Peter Nellist, partner at law firm Clarke Willmott, answers this week’s questions from Simon Hildrey.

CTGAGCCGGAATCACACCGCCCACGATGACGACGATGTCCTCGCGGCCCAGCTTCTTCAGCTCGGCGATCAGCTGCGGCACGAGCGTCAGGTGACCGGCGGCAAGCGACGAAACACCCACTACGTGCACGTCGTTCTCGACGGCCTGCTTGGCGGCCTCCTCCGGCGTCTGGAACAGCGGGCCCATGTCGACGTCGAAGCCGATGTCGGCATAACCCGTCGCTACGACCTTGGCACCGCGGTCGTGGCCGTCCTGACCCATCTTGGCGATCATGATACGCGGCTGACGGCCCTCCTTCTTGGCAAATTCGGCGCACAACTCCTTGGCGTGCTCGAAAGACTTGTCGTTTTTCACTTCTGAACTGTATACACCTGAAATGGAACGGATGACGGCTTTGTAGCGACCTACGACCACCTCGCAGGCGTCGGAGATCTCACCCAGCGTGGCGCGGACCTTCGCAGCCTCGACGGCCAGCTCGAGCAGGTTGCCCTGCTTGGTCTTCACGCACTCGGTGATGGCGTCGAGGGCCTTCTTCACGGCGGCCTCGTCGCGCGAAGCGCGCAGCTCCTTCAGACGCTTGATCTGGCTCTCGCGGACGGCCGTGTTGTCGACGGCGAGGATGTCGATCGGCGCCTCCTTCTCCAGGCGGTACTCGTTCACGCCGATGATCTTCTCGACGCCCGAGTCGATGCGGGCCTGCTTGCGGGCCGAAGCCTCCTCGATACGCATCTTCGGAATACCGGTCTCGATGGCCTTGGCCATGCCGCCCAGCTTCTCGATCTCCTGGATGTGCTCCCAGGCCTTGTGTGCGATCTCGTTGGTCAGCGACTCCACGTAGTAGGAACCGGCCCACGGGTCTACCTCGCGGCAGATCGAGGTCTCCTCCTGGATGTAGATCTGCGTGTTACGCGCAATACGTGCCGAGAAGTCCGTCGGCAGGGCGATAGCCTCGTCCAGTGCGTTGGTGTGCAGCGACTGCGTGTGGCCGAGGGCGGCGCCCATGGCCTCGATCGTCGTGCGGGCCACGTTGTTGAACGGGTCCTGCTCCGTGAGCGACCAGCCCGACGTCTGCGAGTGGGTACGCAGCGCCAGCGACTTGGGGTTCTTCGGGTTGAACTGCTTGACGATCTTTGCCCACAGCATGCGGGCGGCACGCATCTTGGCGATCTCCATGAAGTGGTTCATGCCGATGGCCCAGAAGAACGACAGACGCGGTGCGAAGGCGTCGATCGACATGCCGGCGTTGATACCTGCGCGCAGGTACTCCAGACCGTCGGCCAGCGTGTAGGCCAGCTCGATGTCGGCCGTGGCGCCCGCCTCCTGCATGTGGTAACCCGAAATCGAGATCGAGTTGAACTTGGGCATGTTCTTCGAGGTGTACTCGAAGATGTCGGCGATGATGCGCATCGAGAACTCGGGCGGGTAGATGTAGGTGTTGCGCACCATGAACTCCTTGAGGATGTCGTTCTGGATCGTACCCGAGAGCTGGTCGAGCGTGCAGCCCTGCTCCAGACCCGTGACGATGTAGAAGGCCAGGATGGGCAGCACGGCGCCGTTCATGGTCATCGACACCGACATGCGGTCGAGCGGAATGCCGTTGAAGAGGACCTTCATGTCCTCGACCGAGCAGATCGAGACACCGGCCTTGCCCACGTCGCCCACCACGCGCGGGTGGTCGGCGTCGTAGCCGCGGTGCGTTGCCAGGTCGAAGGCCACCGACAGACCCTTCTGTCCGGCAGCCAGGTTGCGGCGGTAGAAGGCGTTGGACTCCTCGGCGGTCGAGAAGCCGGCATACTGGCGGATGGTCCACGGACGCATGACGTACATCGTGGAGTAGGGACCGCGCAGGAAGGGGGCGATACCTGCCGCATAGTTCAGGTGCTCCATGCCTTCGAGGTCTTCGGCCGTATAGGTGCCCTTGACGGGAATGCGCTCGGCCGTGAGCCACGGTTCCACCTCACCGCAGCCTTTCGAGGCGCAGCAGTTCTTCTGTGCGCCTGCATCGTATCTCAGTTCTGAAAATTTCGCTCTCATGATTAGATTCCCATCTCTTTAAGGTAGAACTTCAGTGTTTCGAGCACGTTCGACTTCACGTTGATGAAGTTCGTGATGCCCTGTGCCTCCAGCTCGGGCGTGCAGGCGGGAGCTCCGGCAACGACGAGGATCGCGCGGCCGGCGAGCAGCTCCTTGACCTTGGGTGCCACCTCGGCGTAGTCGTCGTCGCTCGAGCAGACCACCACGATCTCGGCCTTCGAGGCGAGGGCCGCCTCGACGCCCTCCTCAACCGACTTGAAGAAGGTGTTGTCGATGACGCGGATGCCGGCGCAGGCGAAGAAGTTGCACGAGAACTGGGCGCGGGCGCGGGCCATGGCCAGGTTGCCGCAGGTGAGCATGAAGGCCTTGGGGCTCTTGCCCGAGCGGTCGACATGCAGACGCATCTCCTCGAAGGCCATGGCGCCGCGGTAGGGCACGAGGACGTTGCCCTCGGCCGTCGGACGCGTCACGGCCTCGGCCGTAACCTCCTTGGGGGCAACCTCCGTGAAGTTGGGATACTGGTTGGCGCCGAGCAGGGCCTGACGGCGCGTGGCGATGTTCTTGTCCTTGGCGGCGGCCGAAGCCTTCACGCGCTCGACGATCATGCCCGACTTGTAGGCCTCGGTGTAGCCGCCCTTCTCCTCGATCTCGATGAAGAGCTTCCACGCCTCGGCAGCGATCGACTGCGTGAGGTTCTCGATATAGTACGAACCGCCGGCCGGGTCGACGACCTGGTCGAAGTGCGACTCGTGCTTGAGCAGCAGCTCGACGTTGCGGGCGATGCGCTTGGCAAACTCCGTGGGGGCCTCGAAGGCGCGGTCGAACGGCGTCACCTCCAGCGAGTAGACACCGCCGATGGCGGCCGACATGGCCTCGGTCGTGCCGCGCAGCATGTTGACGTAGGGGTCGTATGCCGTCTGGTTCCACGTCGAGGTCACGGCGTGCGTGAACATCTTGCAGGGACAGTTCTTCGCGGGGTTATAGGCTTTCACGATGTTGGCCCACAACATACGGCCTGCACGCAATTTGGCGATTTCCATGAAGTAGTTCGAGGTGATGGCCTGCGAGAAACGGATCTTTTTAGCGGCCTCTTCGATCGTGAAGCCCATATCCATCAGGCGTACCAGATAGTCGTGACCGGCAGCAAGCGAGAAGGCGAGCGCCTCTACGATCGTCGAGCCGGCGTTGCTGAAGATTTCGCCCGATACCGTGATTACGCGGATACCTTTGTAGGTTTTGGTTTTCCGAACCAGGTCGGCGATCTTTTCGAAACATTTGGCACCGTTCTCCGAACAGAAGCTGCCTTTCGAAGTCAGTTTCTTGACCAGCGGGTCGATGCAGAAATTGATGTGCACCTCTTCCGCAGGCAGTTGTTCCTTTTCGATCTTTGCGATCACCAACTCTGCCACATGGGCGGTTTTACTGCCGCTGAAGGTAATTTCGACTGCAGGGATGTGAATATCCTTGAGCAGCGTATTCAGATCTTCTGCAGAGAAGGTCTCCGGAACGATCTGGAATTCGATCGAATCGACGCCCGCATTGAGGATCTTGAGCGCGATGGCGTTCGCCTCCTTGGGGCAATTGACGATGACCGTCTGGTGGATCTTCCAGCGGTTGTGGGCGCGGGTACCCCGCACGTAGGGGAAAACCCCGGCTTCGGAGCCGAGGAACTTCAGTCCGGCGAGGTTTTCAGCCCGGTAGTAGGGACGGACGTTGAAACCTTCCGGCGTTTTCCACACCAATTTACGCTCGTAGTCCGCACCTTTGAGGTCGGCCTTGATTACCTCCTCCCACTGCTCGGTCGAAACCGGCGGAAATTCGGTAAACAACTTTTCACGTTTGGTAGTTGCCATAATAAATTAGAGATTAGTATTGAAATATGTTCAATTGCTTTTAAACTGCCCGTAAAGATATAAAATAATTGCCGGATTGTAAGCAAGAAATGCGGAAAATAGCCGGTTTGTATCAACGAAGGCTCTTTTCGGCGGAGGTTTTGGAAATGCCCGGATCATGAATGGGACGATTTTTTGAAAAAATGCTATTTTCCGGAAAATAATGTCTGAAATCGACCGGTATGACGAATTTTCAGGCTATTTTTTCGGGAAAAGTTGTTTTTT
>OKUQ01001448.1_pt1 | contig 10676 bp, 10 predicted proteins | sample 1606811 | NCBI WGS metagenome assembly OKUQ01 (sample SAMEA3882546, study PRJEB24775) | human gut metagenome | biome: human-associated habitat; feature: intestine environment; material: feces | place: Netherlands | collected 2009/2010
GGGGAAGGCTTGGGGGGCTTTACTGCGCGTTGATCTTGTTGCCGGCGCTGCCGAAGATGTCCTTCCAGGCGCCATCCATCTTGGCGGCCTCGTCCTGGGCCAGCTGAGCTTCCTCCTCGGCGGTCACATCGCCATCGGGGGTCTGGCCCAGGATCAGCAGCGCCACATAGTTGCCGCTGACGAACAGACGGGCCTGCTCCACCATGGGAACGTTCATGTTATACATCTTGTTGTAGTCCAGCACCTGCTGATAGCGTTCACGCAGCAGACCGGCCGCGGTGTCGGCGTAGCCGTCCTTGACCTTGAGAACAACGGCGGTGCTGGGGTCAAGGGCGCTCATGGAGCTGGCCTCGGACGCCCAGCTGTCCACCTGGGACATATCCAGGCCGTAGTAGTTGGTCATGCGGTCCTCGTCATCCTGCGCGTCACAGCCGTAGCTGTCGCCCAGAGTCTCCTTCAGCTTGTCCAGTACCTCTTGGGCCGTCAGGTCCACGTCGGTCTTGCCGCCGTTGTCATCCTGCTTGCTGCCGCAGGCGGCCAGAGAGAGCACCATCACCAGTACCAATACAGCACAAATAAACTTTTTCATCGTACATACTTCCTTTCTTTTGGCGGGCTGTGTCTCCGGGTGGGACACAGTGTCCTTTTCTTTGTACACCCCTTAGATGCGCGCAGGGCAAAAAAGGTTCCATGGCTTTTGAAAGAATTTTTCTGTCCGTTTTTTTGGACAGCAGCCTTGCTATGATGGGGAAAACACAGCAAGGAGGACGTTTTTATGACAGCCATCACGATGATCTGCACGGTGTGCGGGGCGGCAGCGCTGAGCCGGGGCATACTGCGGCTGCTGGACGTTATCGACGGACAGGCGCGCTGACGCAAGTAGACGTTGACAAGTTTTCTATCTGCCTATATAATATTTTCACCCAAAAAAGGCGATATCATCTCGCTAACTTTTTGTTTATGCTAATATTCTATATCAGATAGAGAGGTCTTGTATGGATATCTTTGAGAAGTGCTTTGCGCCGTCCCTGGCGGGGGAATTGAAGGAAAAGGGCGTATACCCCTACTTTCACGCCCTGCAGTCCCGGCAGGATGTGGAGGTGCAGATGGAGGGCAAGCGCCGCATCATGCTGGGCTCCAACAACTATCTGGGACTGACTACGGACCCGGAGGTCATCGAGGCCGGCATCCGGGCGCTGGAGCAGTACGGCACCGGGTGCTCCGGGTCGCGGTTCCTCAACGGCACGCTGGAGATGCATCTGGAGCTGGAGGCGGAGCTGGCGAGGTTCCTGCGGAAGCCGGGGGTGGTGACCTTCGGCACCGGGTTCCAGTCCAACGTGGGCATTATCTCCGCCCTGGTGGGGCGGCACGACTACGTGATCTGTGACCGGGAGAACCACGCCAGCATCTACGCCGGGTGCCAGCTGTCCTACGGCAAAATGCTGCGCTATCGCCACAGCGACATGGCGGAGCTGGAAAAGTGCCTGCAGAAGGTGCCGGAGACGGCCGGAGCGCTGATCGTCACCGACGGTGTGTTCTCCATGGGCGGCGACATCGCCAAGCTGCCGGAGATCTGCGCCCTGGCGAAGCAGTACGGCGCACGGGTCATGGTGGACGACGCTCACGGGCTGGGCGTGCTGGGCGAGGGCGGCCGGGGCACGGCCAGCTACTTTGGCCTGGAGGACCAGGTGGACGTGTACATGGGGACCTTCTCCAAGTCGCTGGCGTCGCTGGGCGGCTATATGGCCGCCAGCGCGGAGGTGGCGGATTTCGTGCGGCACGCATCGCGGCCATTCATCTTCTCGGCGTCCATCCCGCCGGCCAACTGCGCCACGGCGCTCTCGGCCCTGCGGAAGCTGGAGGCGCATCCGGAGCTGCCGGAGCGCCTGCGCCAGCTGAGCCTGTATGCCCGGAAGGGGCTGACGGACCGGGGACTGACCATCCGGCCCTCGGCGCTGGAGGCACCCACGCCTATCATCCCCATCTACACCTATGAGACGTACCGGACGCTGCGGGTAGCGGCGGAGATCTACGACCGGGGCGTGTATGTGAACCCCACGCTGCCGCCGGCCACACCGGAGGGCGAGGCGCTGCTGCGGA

Q: What type of client base do you have?A: Most of our clients are in the pre and post-retirement age group. They generally need tax advice, particularly on inheritance tax, as well as financial planning, including investment management. Many clients have been referred from the legal practice at Clarke Willmott. We are finding, however, that an increasing number of clients are coming to us directly because friends have recommended Clarke Willmott or have read about us. We charge fees to all our clients. It becomes apparent early on if a client is not happy to pay fees. We spoke to one lady for an hour as a free consultation and told her we felt she had a high-risk portfolio. It comprised a handful of stocks worth a total of 1m. She said they were blue-chip companies like GlaxoSmithKline and therefore there was little risk of them suffering a fall in share prices. She did not want to pay a fee and went elsewhere, retaining her portfolio. This was in 2000 and GlaxoSmithKline then fell in value by around 50%. Q: What type of investment management service do you offer? A: More than 90% of our clients have a discretionary management service. This is because, as a firm, we can trade investments in bulk and therefore benefit from wholesale charges. The client directly benefits from this discount in charges as well. We rebate trail commission as we only charge fees, and therefore we do not make any profits from trading investments. This aligns our interests with those of our clients as we are not interested in unnecessary trading. We believe in using a combination of direct equities and funds within portfolios for clients. The proportion used depends on the objectives of the client and their risk profile. We may use direct equities in the UK and then funds to gain overseas exposure, or to invest in UK small caps. Q: Which asset classes do you use and how important is asset allocation? A: Asset allocation is important and there are suggestions that in excess of 90% of returns are attributable to asset allocation. It is important in spreading risk. At some point there will be a correction in equities, so it is important to hold other asset classes as well. We have strategic asset allocations that are based on the client’s lifetime objectives and risk profile. There is no point investing in equities if the client is worried about losses, even if this means they miss out on returns in the future. We ask the client what level of losses they are prepared to accept, which is like a bucket of cold water for them. We also have tactical asset allocations that are driven by where we believe we can find value for clients. We have focused on equities, bonds, cash and commercial property. We have not used hedge funds because we have been concerned about costs, the risk and not being able to know what they invest in. We have gained exposure to hedge funds, however, via investment trusts. We also like investing in chattels, such as maps, stamps and silver. Clearly, these do not appeal to all clients. An investment that clients and many IFAs do not think about is the index-linked saving certificate. These certificates are linked to the retail price index, so they are providing clients with security against inflation, with no risk. The only problem is that the rate of inflation is not uniform. Services such as nursing home fees are rising much faster than the RPI, while most shop prices are not increasing quickly. When constructing asset allocation, it is important to consider all wrappers and investments. For example, when a client retires, the annuity should be regarded as being in fixed interest, while drawdown will usually have equity exposure. Therefore, other investments must take account of this. We have always been great believers in clients retaining equities in their portfolios after they retire. Clients may live for another 30 years after retirement and equities are the best way to generate a real rate of return. Q: What are your current asset allocation views? A: At the moment we have a strong underweight position in fixed interest compared with the Apcims benchmarks. This is because of the current price of most bonds and the risk of capital losses. People regard bonds as low-risk but potential capital losses mean total returns can be less than cash and at a higher risk. Commercial property is looking overpriced at the moment but we feel it will still generate a positive total return over the next couple of years. This is because of the strong inflows and the yield. Even though yields have fallen, they should still lead to positive total returns. We are generally optimistic about equities. This is not just because of our views of the economy but also as a result of the value we see in equities. Barclays Bank, for example, has a yield of around 4.1% and a P/E of 13 times. A couple of years ago, Shell had a yield of 4%, had good cover and it was clear there was a limit to future supplies of oil. We like investments that offer value, some of which may be considered to be not very exciting by others. Alliance Trust is a good international general fund. As an investment trust, the charges are relatively low, the new chief executive is impressive and the merger with the Second Alliance Trust will benefit it through reduced costs. Q: Is it an advantage being part of a law firm? A: We believe it is an advantage to be able to offer clients legal advice as part of their financial planning. We benefit from the fact that Clarke Willmott is a large firm that has been expanding in recent years. This gives us greater credibility with existing and potential clients. The other advantage is that lawyers tend to have more respect among clients than IFAs. We believe strongly in gaining the trust of clients by acting in an ethical manner. Q: Is tax advice and other financial planning important when providing investment advice? A: Investment advice should not be looked at in isolation. Tax advice can benefit the client and can be important when managing investments. For example, providing inheritance tax advice can lead to savings in tax that pay for our fee. We do not allow tax to drive investment decisions but it can be an important consideration. There is a lot of marketing of Alternative Investment Market portfolios at the moment to mitigate inheritance tax, for example. But can clients be certain that the rules will not be changed by the Chancellor in the future? Not only would a change in the tax treatment affect clients’ tax positions but would also detrimentally affect the value of Aim stocks. I guess a fair proportion of money invested in Aim stocks is there for tax reasons and therefore demand would be reduced by a tax change. Clarke Wilimott was founded in Taunton in 1898 as Charles Peard Clarke. The law firm also has offices in Birmingham, Bristol and Southampton. It has 65 partners and more than 600 staff. As well as legal services, Clarke Willmott provides wealth management advice, including on trusts, tax and succession planning, and asset management. It has three solicitors who are FSA-qualified and five investment specialists.